Gulfstream deliveries were hampered in the first quarter by Covid-19 travel restrictions that hamstrung customer handovers. While the Savannah, Georgia-based aircraft manufacturer fully expects to deliver these aircraft as soon as these travel restrictions are lifted, supply chain issues have prompted it to cut planned deliveries from 150 jets to between 125 and 130 this year

First-quarter deliveries at Gulfstream Aerospace were 33 percent lower than expected as Covid-19 travel restrictions hamstrung customer handovers, while pandemic-related supply chain issues will curtail production by about 15 percent this year, parent company General Dynamics said today. However, business jet demand remained strong in the quarter and the backlog “has held up nicely,” according to General Dynamics chairman and CEO Phebe Novakovic.

Gulfstream manufactured 34 aircraft in the first quarter but could deliver only 23—20 large-cabin and three midsize jets—due to international travel restrictions, compared with 34 deliveries (27 large cabins and seven midsize) in the same period a year ago. Novakovic said the remaining 11 aircraft will be shipped to customers when travel restrictions are lifted. “Customers definitely still want them, and they will be delivered as soon as we can,” she noted.

Backlog has remained flat year-over-year and book-to-bill was 1.1:1 in the quarter, according to Novakovic. However, she disclosed that Gulfstream logged four customer cancellations in the quarter, but added, “We expect three of them to come back.” Further, Novakovic said, “We are hearing no other noises coming from deposit holders.”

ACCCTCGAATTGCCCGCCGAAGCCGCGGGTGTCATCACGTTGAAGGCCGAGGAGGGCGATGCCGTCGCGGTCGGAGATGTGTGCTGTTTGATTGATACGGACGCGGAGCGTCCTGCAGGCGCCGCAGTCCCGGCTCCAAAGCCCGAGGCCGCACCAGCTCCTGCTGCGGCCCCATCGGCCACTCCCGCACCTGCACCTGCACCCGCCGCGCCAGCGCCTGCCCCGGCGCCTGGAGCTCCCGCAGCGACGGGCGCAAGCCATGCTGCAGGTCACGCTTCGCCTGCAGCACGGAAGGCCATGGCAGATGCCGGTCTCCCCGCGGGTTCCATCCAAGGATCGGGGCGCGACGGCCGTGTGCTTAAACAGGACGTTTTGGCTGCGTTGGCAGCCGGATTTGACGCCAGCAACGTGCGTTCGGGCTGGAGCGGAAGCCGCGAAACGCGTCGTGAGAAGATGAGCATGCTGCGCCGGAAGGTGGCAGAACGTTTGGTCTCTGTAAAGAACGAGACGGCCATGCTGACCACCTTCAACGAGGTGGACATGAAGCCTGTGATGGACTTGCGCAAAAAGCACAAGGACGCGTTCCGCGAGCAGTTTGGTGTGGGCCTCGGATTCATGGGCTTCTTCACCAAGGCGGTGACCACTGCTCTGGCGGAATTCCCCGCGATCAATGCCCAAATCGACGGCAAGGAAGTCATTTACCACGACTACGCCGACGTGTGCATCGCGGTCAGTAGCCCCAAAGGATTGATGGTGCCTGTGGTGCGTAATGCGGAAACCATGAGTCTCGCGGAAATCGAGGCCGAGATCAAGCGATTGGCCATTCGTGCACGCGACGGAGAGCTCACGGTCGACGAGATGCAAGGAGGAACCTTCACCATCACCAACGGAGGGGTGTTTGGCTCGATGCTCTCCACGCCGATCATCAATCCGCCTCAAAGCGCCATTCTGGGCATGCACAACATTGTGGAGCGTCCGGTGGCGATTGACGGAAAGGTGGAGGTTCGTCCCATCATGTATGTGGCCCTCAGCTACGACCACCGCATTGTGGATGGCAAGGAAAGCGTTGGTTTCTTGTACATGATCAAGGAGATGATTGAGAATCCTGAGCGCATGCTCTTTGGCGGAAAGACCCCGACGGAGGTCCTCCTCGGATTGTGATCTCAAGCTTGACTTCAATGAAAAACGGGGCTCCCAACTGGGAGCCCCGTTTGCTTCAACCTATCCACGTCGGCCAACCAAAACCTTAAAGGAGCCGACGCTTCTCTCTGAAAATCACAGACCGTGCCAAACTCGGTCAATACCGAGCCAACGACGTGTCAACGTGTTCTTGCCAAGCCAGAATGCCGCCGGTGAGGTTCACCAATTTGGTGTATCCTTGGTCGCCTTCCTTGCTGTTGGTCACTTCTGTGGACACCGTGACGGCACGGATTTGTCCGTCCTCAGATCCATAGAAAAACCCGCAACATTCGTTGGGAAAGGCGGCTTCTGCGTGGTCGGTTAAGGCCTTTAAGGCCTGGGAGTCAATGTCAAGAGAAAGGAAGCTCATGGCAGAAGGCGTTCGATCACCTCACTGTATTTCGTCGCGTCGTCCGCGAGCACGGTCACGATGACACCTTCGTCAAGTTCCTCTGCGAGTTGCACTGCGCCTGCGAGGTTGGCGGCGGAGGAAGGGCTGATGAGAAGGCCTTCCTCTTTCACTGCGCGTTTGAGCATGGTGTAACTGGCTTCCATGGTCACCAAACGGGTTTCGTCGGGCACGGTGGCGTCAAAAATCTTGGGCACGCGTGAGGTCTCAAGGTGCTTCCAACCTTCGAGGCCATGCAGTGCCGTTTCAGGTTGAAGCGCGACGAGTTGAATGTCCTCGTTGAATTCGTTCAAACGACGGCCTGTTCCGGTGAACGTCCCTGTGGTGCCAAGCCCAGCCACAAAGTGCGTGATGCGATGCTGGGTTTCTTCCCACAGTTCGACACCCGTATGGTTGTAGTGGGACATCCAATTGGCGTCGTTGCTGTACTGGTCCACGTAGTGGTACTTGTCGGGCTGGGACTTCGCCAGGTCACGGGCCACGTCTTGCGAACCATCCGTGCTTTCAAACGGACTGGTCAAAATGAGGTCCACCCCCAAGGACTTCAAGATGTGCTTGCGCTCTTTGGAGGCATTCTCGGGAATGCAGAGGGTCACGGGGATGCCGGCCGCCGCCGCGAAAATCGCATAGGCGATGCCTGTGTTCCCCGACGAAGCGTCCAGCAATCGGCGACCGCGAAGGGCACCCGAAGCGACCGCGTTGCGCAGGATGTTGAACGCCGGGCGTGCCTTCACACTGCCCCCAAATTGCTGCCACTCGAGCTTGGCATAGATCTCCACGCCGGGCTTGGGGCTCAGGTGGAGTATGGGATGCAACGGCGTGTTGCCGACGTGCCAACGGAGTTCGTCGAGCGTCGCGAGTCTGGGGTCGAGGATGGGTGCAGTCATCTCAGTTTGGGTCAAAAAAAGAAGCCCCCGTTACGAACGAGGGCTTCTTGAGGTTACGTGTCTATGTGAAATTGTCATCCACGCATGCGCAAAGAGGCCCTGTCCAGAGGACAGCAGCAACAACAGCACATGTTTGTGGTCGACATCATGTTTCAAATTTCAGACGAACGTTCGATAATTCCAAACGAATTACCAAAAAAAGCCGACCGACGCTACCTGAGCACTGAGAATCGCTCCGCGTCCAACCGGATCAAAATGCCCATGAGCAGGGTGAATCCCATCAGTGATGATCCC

She stressed that demand is still strong, which she countered is completely opposite from the 2008 financial crisis. However, sales are currently difficult to consummate because demo flights, in-person sales calls, and in-person contract negotiations are on hold during the Covid-19 crisis. Novakovic does expect sales to spike post-crisis, however.

Meanwhile, supply chain issues stemming from the pandemic—and to a much lesser degree production efficiency losses from social distancing and plant deep cleaning measures—have prompted Gulfstream to cut its projected deliveries this year from 150 aircraft to between 125 and 130. “Some suppliers entered this period already in difficulty,” Novakovic said. “We know who they are and are working with them.” This lower production rate will also “de-risk” 2021 should demand not materialize into sales this year, she added.

Fewer deliveries will, of course, also translate into lesser 2020 revenues and earnings at Gulfstream. Thus, forecast full-year revenues for General Dynamics’s aerospace segment are now $8.5 billion, down about $1.4 billion from earlier projections, while profits have been lowered by about $400 million, to $1.5 billion.

Asked about the G700 program, Novakovic said flight testing of the new Gulfstream flagship continues, with about 100 hours logged to date. G700 certification is still on track for late 2021, she indicated.